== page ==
The great development of agencies now furnishing country-wide distribution of news, the vastness of our territory, and improvements in the means of transmitting intelligence, have made it possible for a news agency or newspapers to obtain, without paying compensation, the fruit of another’s efforts and to use news so obtained gainfully in competition with the original collector. The injustice of such action is obvious. But to give relief against it would involve more than the application of existing rules of law to new facts. It would require the making of a new rule in analogy to existing ones. The unwritten law possesses capacity for growth; and has often satisfied new demands for justice by invoking analogies or by expanding a rule or principle. This process has been in the main wisely applied and should not be discontinued. Where the problem is relatively simple, as it is apt to be when private interests only are involved, it generally proves adequate. But with the increasing complexity of society, the public interest tends to become omnipresent; and the problems presented by new demands for justice cease to be simple. Then the creation or recognition by courts of a new private right may work serious injury to the general public, unless the boundaries of the right are definitely established and wisely guarded. In order to reconcile the new private right with the public interest, it may be necessary to prescribe limitations and rules for its enjoyment; and also to provide administrative machinery for enforcing the rules. It is largely for this reason that, in the effort to meet the many new demands for justice incident to a rapidly changing civilization, resort to legislation has latterly been had with increasing frequency.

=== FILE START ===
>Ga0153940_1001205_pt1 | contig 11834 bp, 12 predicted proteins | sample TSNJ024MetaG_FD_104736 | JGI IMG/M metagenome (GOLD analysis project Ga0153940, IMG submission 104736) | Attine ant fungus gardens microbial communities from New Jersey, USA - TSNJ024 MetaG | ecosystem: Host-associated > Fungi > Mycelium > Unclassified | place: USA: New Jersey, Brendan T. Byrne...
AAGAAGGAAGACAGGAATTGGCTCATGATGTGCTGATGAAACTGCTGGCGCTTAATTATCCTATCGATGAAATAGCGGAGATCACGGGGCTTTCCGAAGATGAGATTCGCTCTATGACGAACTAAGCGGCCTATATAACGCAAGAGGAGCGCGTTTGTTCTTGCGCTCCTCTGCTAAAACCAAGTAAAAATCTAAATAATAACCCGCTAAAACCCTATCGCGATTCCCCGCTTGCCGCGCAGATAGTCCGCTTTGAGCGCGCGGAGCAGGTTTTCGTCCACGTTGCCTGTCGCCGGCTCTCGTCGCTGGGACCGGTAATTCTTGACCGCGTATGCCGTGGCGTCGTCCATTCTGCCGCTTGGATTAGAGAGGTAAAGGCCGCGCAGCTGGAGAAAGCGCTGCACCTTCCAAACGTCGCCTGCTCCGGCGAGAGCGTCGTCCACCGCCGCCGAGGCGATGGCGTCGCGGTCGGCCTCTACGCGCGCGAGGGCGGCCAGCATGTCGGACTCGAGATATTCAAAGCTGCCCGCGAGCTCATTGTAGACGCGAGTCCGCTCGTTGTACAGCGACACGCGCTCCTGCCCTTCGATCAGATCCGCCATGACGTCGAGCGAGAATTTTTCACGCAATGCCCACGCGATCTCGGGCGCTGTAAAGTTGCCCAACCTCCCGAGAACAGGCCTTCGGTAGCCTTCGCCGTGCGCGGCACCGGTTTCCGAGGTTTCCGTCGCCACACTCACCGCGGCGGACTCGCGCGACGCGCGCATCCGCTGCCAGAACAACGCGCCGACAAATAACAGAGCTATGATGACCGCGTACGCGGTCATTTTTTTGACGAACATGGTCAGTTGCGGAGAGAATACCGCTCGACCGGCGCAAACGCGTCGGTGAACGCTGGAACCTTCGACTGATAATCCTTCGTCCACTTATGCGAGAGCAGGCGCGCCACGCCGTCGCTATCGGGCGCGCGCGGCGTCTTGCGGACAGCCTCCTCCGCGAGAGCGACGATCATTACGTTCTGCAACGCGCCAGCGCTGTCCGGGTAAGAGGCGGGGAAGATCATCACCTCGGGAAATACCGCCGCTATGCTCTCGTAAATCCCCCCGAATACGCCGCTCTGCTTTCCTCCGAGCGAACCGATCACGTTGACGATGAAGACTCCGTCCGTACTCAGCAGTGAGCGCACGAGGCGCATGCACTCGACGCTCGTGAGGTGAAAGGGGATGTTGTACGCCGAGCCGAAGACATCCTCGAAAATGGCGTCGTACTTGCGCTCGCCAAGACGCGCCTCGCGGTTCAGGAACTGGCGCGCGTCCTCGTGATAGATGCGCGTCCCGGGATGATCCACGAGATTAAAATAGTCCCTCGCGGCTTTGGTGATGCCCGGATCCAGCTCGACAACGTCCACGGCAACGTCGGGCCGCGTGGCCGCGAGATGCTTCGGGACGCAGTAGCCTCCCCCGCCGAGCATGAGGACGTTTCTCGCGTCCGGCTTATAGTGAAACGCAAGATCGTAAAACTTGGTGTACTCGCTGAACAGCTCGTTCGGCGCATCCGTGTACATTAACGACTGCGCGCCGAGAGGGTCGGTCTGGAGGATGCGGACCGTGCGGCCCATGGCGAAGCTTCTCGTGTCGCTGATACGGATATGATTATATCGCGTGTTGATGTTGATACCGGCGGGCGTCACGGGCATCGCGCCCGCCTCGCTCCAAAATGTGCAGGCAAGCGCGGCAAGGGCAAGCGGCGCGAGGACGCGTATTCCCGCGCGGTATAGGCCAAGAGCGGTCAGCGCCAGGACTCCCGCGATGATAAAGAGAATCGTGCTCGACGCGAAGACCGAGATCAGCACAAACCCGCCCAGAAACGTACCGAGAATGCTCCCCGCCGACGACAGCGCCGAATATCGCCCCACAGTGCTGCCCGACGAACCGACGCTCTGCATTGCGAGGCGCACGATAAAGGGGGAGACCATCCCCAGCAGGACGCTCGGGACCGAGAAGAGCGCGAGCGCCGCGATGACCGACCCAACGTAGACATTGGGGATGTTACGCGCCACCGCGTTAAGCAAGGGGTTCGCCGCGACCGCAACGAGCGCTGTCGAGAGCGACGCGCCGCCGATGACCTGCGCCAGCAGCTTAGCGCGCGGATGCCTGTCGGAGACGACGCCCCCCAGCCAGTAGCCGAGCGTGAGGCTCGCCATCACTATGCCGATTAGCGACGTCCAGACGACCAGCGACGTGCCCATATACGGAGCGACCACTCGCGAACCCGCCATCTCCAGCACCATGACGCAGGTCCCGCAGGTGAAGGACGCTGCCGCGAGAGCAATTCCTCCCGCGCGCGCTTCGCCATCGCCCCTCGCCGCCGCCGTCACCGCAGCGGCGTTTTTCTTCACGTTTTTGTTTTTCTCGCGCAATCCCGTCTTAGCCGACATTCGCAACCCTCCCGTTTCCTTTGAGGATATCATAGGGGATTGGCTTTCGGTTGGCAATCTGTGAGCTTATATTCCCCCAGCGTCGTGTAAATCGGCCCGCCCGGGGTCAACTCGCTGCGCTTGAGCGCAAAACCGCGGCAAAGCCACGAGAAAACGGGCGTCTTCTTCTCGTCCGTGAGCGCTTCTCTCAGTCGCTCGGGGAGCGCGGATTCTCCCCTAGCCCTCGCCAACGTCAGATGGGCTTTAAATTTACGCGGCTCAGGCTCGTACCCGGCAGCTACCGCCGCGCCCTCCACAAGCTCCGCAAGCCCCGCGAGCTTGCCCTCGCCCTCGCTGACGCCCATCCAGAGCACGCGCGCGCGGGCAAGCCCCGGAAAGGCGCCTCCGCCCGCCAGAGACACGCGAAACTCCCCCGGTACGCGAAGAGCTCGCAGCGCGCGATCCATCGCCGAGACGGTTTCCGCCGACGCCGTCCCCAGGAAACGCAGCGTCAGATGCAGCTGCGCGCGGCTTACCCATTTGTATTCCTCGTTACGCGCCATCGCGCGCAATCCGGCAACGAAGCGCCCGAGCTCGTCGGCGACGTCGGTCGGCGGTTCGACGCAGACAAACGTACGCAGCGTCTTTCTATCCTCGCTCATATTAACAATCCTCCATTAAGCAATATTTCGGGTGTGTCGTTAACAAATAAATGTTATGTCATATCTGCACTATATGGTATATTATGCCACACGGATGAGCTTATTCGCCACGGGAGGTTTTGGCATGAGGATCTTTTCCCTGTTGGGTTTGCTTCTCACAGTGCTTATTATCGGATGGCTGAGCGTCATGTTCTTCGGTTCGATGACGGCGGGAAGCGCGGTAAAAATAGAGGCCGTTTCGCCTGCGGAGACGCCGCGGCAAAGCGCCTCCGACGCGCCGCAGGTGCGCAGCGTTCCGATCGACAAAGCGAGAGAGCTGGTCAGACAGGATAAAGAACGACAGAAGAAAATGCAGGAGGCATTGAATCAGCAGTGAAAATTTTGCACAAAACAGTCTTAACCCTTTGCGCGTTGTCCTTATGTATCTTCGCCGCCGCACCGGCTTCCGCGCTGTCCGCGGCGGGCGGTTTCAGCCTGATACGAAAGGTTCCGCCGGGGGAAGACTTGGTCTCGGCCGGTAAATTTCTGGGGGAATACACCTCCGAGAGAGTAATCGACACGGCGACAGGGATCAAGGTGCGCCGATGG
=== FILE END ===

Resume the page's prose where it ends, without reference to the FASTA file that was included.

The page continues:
The rule for which the plaintiff contends would effect an important extension of property rights and a corresponding curtailment of the free use of knowledge and of ideas; and the facts of this case admonish us of the danger involved in recognizing such a property right in news, without imposing upon news-gatherers corresponding obligations. A large majority of the newspapers and perhaps half the newspaper readers of the United States are dependent for their news of general interest upon agencies other than the Associated Press. The channel through which about 400 of these papers received, as the plaintiff alleges, ‘a large amount of news relating to the European war of the greatest importance and of intense interest to the newspaper reading public’ was suddenly closed. The closing to the International News Service of these channels for foreign news (if they were closed) was due not to unwillingness on its part to pay the cost of collecting the news, but to the prohibitions imposed by foreign governments upon its securing news from their respective countries and from using cable or telegraph lines running therefrom. For aught that appears, this prohibition may have been wholly undeserved; and at all events the 400 papers and their readers may be assumed to have been innocent. For aught that appears, the International News Service may have sought then to secure temporarily by arrangement with the Associated Press the latter’s foreign news service. For aught that appears, all of the 400 subscribers of the International News Service would gladly have then become members of the Associated Press, if they could have secured election thereto. It is possible, also, that a large part of the readers of these papers were so situated that they could not secure prompt access to papers served by the Associated Press. The prohibition of the foreign governments might as well have been extended to the channels through which news was supplied to the more than a thousand other daily papers in the United States not served by the Associated Press; and a large part of their readers may also be so located that they cannot procure prompt access to papers served by the Associated Press.